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Dr. Laina Farhat-Holzman  

January 2014

International Marriages Are Risky.

One of the most important decisions in our lives is the choice of marriage partner. This trumps almost any other relationship we might have---because when good, it outlasts even our relationship with our children.

Marriage choices until our own time were the prerogative of parents (mostly fathers) or, in the still benighted parts of the world, clans and tribes. The children were rarely consulted because it was considered much more important than their whims or hormones. Love was something that one hoped (if lucky) would come gradually.

The modern standard is that young people should date a wide circle of friends from a similar culture and winnow the choice to the best. This is the ideal. The reality is that half the populations make choices that do not, and cannot survive. Sexual passion does not last, and if not followed by genuine respect and affection, the marriage is in danger of falling apart.

Our world’s globalization has presented another challenge to marriage: partners from totally different cultures (or religions). Cross-cultural marriages worked pretty well in 19th century Britain, where impoverished nobility married American heiresses; both got what they wanted (think of Jenny Churchill, Winston’s American mother).

Today’s international marriages are different. Marriages of American women with foreign husbands can work if the couple remains in the bride’s country, and their chances are even better if the husband comes from an equally modern country. They can also work when the husband is from the Middle East or India if the couple remains in the US. However, when the wife finds herself in her mate’s culture, she may discover two things: that his very personality reverts to his native values and that she has none of the supports or rights expected by an American woman. This is nightmare stuff.

I know of four examples of women, all of them educated, who were caught in Middle Eastern marriages that went bad. One was mine, married into an aristocratic Iranian whose family that I really liked. We had a 15-year marriage, sometimes in Iran, but most of it living in the US. When he reached his late 30s, he increasingly missed his status in Iran vs. his status in egalitarian US as a professor. His reversion to his native values ended our marriage.

A generation before my marriage was that of another UCLA student, Marian Alireza, who married a Saudi diplomat. She went with him to Saudi Arabia, good-humoredly put up with Saudi misogyny that forced her to be segregated from men and bore him several children. Then 15 years into that marriage, he phoned from Europe and announced he had just divorced her. Devastated, she managed to escape with her children and return to the US. (Read At the Drop of a Veil.)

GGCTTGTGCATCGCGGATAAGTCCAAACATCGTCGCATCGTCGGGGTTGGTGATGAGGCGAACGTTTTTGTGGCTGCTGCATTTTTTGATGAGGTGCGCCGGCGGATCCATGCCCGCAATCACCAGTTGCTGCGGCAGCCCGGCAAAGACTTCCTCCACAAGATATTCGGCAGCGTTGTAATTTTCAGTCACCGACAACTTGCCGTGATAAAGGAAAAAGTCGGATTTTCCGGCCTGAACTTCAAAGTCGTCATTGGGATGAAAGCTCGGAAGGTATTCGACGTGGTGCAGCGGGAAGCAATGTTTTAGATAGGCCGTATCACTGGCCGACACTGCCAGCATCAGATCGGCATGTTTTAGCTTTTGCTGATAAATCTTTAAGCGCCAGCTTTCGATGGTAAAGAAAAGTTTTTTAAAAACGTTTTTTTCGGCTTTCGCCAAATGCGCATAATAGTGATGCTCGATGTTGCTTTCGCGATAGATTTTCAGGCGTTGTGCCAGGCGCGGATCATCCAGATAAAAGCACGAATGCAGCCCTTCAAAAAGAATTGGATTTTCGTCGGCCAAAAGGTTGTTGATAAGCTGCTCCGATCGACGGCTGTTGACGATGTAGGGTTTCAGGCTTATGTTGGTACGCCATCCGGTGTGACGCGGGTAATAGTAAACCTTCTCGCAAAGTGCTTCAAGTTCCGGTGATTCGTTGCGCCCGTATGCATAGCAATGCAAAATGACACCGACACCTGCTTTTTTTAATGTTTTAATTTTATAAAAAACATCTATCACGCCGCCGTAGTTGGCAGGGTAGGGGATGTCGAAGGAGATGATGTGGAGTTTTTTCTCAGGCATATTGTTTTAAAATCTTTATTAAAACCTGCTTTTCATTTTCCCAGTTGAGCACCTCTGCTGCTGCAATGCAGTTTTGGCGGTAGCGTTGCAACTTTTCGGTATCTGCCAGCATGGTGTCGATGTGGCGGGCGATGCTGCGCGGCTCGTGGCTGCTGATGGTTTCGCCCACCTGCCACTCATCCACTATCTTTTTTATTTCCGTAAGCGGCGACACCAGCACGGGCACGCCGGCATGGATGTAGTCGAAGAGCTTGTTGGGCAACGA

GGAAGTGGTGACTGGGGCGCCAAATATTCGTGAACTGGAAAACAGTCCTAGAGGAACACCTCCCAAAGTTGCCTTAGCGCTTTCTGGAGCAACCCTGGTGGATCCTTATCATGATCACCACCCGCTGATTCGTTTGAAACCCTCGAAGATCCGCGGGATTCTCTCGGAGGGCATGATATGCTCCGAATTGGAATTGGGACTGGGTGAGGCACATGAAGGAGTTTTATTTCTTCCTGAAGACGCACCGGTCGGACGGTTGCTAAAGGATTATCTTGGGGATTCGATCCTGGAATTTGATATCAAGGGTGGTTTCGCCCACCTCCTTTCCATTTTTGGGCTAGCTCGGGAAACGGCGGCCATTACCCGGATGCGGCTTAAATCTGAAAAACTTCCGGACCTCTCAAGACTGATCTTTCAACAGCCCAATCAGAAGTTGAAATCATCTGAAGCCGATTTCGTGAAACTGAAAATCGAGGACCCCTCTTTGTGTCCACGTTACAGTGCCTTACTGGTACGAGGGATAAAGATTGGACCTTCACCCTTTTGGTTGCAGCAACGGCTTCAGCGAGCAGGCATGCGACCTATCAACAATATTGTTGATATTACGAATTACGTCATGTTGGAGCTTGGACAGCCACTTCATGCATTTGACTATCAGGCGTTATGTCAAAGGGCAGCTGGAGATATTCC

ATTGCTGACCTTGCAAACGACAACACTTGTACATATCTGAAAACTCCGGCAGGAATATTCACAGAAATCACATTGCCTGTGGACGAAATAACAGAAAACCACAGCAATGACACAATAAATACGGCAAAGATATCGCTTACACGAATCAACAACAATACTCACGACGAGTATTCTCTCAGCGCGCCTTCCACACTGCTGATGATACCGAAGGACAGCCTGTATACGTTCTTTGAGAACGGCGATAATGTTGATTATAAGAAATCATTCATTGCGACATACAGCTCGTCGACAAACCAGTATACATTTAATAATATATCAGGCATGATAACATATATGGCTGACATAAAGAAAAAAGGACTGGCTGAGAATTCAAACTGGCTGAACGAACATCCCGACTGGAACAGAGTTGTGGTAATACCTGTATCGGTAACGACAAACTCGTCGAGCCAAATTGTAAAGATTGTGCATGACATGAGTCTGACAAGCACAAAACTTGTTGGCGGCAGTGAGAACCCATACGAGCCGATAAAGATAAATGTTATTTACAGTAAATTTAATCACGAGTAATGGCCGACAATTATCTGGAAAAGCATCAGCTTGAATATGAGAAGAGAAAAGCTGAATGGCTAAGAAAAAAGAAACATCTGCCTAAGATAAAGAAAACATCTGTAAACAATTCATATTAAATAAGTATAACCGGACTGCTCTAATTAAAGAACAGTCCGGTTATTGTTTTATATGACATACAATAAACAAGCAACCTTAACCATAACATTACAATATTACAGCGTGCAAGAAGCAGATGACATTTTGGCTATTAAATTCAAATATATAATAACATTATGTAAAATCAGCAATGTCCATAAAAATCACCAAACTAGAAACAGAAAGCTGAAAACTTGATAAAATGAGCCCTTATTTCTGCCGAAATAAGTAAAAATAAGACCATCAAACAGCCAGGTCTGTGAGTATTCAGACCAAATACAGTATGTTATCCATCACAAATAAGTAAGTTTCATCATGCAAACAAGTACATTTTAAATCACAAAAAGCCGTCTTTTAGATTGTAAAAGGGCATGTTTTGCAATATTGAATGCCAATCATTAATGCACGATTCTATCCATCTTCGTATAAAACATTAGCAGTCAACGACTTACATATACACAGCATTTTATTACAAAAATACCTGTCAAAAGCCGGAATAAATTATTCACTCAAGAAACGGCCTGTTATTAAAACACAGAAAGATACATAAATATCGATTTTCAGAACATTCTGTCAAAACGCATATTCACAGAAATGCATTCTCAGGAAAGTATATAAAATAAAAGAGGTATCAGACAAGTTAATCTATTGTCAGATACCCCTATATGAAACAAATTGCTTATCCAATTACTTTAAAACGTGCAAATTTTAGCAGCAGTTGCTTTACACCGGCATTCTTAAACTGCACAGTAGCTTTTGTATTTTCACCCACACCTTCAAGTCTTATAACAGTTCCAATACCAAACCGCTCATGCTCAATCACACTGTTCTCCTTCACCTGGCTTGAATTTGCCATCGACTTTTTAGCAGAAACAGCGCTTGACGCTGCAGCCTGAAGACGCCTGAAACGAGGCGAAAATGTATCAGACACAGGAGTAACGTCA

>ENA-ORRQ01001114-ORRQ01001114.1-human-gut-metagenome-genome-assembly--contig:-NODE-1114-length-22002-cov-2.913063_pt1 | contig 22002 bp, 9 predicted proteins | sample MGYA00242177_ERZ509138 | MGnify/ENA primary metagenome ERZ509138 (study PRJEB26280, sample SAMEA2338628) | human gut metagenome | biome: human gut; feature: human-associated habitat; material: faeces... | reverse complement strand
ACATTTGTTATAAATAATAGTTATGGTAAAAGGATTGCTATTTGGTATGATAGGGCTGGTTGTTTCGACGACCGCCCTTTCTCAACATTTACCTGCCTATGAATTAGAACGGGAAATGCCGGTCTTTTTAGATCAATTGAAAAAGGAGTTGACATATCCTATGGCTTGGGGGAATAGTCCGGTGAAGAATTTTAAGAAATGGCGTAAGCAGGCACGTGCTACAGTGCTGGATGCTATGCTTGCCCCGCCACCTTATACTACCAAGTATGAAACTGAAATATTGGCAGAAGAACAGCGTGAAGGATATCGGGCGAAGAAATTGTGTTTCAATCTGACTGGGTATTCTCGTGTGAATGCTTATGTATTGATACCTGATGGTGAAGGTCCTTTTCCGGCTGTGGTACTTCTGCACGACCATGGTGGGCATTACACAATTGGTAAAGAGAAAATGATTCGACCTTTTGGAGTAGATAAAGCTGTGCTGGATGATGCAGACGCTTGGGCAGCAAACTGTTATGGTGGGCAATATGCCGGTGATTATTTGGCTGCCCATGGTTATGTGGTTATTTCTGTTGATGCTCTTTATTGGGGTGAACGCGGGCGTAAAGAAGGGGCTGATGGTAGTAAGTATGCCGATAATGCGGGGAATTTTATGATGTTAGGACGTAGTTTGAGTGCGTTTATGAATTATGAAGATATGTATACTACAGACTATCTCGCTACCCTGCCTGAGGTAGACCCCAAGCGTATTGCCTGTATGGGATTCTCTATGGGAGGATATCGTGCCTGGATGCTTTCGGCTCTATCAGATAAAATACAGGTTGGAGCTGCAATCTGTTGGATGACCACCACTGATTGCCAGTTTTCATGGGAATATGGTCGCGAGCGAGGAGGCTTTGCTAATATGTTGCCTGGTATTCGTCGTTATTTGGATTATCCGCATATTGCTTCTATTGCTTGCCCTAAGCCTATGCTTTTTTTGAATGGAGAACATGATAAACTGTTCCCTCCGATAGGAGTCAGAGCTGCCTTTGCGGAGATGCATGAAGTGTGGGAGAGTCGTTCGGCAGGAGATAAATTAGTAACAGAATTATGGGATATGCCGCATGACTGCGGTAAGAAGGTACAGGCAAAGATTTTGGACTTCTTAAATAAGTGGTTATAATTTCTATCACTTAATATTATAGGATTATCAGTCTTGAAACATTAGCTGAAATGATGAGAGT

Another student marriage was that of New Yorker Phyllis Chesler, who married a charming Afghan aristocrat. She went with him to Afghanistan only to find herself under virtual house arrest. She was not permitted to leave the house without a minder. When she violated the rules, her mother-in-law stopped providing boiled water for her and she nearly died of hepatitis. Her in-laws flew her home in return for an uncontested divorce. She was lucky to get out alive.

We three women were educated and somewhat sophisticated, but what happens when the women are ill-informed and naïve? One good example is the American wife in Not Without My Daughter, a woman trapped in post-revolutionary Iran, a trip she never should have agreed to take with a husband who had already gone bad. She risked her life escaping with her daughter.

A Boston woman (Sara Rogers) attending college in New Mexico met a Palestinian from Gaza, a charming coffee shop busser whom she married after a three-day courtship. She knew on her “honeymoon” that she had made a huge mistake (he was a sexist) but went with him to Gaza and bore him five children. Finally, in desperation, she found the money to flee to Israel with the children. She is one of many who made the same romantic mistake.

Let the buyer beware.

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Dr. Laina Farhat-Holzman is a historian, lecturer, and author of How Do You Know That? You may contact her at Lfarhat102@aol.com or www.globalthink.net.